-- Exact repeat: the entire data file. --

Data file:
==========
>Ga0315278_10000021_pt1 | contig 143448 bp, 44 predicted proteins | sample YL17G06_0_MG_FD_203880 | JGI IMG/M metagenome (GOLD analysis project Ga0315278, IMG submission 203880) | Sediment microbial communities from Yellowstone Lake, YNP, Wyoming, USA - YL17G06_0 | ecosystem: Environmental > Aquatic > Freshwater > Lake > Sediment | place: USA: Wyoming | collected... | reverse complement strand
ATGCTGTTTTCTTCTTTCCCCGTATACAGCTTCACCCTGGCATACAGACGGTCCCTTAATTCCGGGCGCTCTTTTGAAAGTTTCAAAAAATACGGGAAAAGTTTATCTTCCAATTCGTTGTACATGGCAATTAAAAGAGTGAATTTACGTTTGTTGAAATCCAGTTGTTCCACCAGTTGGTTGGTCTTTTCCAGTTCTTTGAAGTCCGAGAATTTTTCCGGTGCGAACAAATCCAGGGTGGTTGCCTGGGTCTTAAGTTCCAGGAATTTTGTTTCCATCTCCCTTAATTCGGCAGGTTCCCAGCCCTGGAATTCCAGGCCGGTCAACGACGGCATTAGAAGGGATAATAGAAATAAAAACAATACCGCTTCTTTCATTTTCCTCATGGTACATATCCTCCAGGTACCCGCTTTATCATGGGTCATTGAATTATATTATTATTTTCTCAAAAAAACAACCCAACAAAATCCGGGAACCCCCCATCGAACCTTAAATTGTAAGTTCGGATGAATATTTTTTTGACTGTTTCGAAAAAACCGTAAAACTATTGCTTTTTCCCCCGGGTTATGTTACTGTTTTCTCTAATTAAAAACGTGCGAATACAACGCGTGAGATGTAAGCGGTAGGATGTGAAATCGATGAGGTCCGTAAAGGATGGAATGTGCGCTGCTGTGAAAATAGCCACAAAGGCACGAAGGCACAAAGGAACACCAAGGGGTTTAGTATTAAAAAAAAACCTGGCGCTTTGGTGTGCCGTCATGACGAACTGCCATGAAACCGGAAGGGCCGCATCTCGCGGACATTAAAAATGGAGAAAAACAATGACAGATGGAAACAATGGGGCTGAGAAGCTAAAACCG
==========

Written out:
>Ga0315278_10000021_pt1 | contig 143448 bp, 44 predicted proteins | sample YL17G06_0_MG_FD_203880 | JGI IMG/M metagenome (GOLD analysis project Ga0315278, IMG submission 203880) | Sediment microbial communities from Yellowstone Lake, YNP, Wyoming, USA - YL17G06_0 | ecosystem: Environmental > Aquatic > Freshwater > Lake > Sediment | place: USA: Wyoming | collected... | reverse complement strand
ATGCTGTTTTCTTCTTTCCCCGTATACAGCTTCACCCTGGCATACAGACGGTCCCTTAATTCCGGGCGCTCTTTTGAAAGTTTCAAAAAATACGGGAAAAGTTTATCTTCCAATTCGTTGTACATGGCAATTAAAAGAGTGAATTTACGTTTGTTGAAATCCAGTTGTTCCACCAGTTGGTTGGTCTTTTCCAGTTCTTTGAAGTCCGAGAATTTTTCCGGTGCGAACAAATCCAGGGTGGTTGCCTGGGTCTTAAGTTCCAGGAATTTTGTTTCCATCTCCCTTAATTCGGCAGGTTCCCAGCCCTGGAATTCCAGGCCGGTCAACGACGGCATTAGAAGGGATAATAGAAATAAAAACAATACCGCTTCTTTCATTTTCCTCATGGTACATATCCTCCAGGTACCCGCTTTATCATGGGTCATTGAATTATATTATTATTTTCTCAAAAAAACAACCCAACAAAATCCGGGAACCCCCCATCGAACCTTAAATTGTAAGTTCGGATGAATATTTTTTTGACTGTTTCGAAAAAACCGTAAAACTATTGCTTTTTCCCCCGGGTTATGTTACTGTTTTCTCTAATTAAAAACGTGCGAATACAACGCGTGAGATGTAAGCGGTAGGATGTGAAATCGATGAGGTCCGTAAAGGATGGAATGTGCGCTGCTGTGAAAATAGCCACAAAGGCACGAAGGCACAAAGGAACACCAAGGGGTTTAGTATTAAAAAAAAACCTGGCGCTTTGGTGTGCCGTCATGACGAACTGCCATGAAACCGGAAGGGCCGCATCTCGCGGACATTAAAAATGGAGAAAAACAATGACAGATGGAAACAATGGGGCTGAGAAGCTAAAACCG